The Morality of Mercy

33 Pages Posted: 31 May 2015

See all articles by Heidi M. Hurd

Heidi M. Hurd

University of Illinois College of Law

Date Written: 2007

Abstract

In this article I explore whether retributivists are wrong to dismiss the notion that mercy can have any moral merits. My goal is to canvass what is surely a nonexhaustive list of instances in which mercy seems to have intuitive moral appeal even for declared retributivists - and to ask of each such instance two questions: (1) Is it an instance of true mercy (a properly-motivated suspension of just deserts), as opposed to an instance in which real justice (the imposition of just deserts) is sought to be achieved, or in which other considerations are really doing the moral work? (2) If it is an instance of true mercy, can it really be defended on moral grounds? As I will demonstrate, the arena in which mercy is moral is incredibly circumscribed. As such, retributivists are right to insist that, as a general matter, mercy is an unjustified gesture and a dubious moral virtue. But in the arena in which it flourishes morally, it is not just a virtue; it is the essence of the category. For it finds its place in loving relationships and friendships, and within those relationships, it is not just valuable, but constitutive. If we are to love and be loved, I hazard that we must be merciful and we must depend upon mercy. And if this is the case, it may be that we must each cultivate a merciful disposition that may well have an inevitable tendency to lead us astray in other arenas in which mercy is misplaced.

The article is divided into three main parts. Part II is devoted to a preliminary discussion of the nature of mercy, and particularly, the nature of the mental state(s) that must (or may) accompany an act of clemency in order for it to be of a merciful sort. As I conclude in this part, it may be impossible to specify the mens rea of mercy without understanding the circumstances in which mercy is both true to its name and justified. As such, it may be that settling the nature of mercy must await the lessons of Parts III and IV-the parts that concern the circumstances in which it is morally defensible for legal officials and private persons to deliver less than someone's just deserts.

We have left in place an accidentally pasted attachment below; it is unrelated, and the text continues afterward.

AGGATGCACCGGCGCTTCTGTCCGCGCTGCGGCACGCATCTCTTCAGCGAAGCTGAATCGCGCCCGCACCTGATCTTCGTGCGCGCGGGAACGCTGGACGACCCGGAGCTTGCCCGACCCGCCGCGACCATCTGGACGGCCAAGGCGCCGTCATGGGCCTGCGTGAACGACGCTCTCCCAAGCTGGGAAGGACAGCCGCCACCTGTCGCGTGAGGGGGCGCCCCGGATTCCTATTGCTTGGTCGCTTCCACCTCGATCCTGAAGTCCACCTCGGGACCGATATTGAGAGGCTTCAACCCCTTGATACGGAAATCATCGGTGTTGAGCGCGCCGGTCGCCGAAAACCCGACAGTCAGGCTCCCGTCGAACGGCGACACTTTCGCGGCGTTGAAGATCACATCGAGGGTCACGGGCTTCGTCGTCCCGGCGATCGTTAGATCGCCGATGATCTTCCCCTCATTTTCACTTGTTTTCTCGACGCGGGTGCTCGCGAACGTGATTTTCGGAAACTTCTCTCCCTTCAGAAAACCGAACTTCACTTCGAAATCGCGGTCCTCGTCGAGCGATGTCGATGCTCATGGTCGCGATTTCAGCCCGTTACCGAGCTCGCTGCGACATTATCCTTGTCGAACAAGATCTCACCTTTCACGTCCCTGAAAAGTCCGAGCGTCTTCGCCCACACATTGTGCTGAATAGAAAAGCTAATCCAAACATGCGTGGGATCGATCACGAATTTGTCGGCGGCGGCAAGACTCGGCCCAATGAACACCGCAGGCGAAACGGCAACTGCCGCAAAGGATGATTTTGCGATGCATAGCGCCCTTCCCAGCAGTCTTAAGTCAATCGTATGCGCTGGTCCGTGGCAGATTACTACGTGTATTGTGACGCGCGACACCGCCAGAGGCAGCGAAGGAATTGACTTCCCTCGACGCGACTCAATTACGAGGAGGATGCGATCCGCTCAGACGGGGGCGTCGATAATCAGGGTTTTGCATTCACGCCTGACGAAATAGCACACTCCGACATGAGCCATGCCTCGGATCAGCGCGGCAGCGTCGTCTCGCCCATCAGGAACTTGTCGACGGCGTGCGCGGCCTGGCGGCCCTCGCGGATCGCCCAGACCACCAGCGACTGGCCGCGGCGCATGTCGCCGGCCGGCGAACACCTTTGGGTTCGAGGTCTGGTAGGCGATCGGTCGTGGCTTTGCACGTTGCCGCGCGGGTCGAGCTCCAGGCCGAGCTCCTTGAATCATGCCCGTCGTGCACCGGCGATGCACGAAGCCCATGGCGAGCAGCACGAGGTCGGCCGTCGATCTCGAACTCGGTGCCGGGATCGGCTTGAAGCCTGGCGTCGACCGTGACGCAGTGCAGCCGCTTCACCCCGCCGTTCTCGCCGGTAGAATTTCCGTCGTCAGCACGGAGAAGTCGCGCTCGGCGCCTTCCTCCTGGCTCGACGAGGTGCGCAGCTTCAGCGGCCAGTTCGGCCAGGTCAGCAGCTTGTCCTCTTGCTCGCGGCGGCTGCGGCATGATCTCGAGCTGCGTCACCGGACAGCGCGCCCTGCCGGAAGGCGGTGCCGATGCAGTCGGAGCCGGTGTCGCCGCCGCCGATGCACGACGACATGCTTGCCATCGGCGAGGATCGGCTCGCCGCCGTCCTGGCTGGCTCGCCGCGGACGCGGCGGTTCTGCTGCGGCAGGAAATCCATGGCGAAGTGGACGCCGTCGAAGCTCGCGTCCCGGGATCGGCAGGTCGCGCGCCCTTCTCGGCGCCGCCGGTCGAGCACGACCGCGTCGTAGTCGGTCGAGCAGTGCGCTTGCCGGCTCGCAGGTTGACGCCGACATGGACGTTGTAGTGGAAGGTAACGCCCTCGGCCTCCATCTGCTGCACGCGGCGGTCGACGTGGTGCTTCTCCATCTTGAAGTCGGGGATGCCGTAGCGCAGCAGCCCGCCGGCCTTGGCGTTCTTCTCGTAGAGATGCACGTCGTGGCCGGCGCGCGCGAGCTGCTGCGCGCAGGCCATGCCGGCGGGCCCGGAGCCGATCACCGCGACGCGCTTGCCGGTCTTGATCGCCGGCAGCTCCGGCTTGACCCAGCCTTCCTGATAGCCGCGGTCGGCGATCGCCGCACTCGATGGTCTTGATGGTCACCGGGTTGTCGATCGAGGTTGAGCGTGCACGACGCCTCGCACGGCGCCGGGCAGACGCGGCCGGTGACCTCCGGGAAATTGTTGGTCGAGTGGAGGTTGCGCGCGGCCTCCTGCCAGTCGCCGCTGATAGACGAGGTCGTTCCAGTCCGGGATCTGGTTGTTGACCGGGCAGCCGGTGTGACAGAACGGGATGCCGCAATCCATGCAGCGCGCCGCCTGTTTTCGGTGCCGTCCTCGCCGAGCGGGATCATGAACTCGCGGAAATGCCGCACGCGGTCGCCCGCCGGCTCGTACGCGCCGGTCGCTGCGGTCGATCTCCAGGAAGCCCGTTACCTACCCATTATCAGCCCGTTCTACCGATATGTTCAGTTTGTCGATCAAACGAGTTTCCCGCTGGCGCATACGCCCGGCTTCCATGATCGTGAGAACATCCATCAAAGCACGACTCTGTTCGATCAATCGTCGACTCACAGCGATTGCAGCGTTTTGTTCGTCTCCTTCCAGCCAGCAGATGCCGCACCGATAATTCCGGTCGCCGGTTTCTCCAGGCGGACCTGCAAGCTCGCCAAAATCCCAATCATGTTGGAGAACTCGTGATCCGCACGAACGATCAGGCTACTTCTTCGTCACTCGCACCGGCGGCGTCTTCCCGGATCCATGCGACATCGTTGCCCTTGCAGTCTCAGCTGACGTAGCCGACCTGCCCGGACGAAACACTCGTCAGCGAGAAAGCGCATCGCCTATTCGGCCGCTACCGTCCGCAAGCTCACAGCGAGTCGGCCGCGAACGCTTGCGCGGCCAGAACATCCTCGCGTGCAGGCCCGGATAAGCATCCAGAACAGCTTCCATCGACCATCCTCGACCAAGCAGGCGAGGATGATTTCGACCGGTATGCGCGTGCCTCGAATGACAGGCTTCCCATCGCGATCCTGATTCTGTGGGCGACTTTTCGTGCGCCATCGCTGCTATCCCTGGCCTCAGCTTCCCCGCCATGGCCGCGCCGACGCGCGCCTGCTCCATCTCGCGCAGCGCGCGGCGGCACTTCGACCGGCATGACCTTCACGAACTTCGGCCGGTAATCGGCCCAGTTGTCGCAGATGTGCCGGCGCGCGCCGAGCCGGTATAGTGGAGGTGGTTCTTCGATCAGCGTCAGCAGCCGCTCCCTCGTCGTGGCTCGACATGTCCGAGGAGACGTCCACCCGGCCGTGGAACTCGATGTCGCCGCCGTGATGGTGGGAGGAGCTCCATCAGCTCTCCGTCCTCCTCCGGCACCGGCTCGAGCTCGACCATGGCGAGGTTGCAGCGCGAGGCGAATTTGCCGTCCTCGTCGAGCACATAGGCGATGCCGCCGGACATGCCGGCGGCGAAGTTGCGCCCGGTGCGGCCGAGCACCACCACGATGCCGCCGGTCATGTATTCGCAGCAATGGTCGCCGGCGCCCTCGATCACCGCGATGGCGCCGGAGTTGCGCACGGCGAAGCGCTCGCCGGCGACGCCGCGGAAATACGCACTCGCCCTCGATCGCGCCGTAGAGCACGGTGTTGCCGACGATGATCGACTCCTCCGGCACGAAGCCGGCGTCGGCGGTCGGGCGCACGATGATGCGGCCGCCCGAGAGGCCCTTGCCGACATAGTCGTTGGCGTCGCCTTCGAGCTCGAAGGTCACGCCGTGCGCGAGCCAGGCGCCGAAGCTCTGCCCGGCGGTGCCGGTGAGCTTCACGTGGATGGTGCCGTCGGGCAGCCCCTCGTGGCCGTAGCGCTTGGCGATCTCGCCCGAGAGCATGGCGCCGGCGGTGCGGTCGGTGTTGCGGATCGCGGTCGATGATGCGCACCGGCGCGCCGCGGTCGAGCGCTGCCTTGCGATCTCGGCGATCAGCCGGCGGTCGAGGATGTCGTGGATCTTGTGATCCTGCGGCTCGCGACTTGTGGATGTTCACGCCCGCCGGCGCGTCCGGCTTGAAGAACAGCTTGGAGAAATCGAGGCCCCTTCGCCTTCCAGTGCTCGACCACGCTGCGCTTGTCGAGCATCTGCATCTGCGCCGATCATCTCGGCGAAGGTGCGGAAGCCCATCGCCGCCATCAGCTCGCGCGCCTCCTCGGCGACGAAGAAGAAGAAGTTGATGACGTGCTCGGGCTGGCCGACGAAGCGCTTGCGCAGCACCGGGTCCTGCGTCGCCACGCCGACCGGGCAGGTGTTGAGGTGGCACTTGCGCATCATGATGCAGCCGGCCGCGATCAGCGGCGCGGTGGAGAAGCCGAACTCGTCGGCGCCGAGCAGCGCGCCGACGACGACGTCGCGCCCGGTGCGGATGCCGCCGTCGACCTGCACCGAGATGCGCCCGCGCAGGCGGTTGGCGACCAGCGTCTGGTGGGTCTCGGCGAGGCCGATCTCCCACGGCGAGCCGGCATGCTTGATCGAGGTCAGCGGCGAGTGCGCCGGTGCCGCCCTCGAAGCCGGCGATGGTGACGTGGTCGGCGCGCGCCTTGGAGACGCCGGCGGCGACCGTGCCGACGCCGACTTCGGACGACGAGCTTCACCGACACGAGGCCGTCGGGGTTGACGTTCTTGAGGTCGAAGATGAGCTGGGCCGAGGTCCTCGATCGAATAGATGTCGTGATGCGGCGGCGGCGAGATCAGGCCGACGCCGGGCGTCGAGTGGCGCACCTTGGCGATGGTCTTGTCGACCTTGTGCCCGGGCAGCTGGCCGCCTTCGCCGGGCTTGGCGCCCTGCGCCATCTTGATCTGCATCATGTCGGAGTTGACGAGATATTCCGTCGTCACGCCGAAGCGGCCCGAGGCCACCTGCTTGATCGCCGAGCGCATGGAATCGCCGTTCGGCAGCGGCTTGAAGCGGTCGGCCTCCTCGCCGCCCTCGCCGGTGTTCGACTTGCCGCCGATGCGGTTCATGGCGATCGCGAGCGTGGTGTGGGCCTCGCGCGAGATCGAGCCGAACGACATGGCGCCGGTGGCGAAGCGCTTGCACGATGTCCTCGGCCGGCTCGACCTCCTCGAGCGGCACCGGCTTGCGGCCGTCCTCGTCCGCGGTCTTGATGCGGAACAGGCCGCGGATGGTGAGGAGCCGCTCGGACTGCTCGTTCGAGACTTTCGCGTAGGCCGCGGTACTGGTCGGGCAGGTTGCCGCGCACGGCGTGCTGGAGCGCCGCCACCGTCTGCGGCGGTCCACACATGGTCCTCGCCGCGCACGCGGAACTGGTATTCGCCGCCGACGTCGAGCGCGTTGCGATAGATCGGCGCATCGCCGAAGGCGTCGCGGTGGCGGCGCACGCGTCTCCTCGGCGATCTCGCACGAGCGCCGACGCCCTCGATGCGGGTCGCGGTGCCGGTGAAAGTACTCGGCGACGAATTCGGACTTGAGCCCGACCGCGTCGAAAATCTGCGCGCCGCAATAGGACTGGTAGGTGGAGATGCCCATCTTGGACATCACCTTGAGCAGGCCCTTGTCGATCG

Part III takes up the justifiability of clemency by officials-for example, prosecutors, judges, governors, and presidents-towards those suspected or convicted of criminal offenses. As I argue in this section, the most attractive moral justifications for official acts of clemency reveal such acts to be something other than acts of mercy-for example, efforts to redress procedural or factual errors so as, in fact, to impose just deserts; efforts to obtain gains in social utility, efforts to restore a victim 's sense of power and control by honoring her wishes as to the punishment accorded her aggressor. Indeed, as I shall argue, there is no moral basis for mercy, properly described, by officials within a justice system that is devoted to achieving retributive justice.

Part IV concerns private acts of mercy on the part of those who have been wronged towards those who have done them wrong. It begins with the assumption that victims have rights correlative with the secondary duties acquired by wrongdoers upon causing injury: (1) rights of compensation for the wrongs done to them, and (2) rights to exact retribution when the wrong is not a legal one or when the law might otherwise permit private retribution, or to assist in the prosecution of a wrong when private retribution has been preempted by a formal criminal justice system. It further presupposes that inherent in the nature of being a rights holder is the power to waive one's rights, such that victims are within their rights to waive the debts owed them by others or to refuse to exact retribution for the wrongs that have been done them. The question in this section, then, is how to determine when it is morally laudatory to stand on one 's rights-to enforce the secondary obligations of wrongdoers-and when is it morally laudatory to waive such rights-that is, to give mercy. As I argue, intimate relationships demand that one occasionally sacrifice one 's rights, and as such, they require that one cultivate a disposition for mercy. Inasmuch as it may be impossible to be the kind of person who (rightly) forgives wrongs at home without simultaneously being the kind of person who (wrongly) forgives wrongs on the job, it may be that the demands of personal virtue preclude one from being the kind of person who can live up to the demands of retributivism.

Suggested Citation

Hurd, Heidi M., The Morality of Mercy (2007). Ohio State Journal of Criminal Law, Vol. 4, 2007. Available at SSRN: https://ssrn.com/abstract=2612185

Heidi M. Hurd (Contact Author)

University of Illinois College of Law ( email )

504 E. Pennsylvania Avenue
Champaign, IL 61820
United States
2172443446 (Phone)
2172441478 (Fax)

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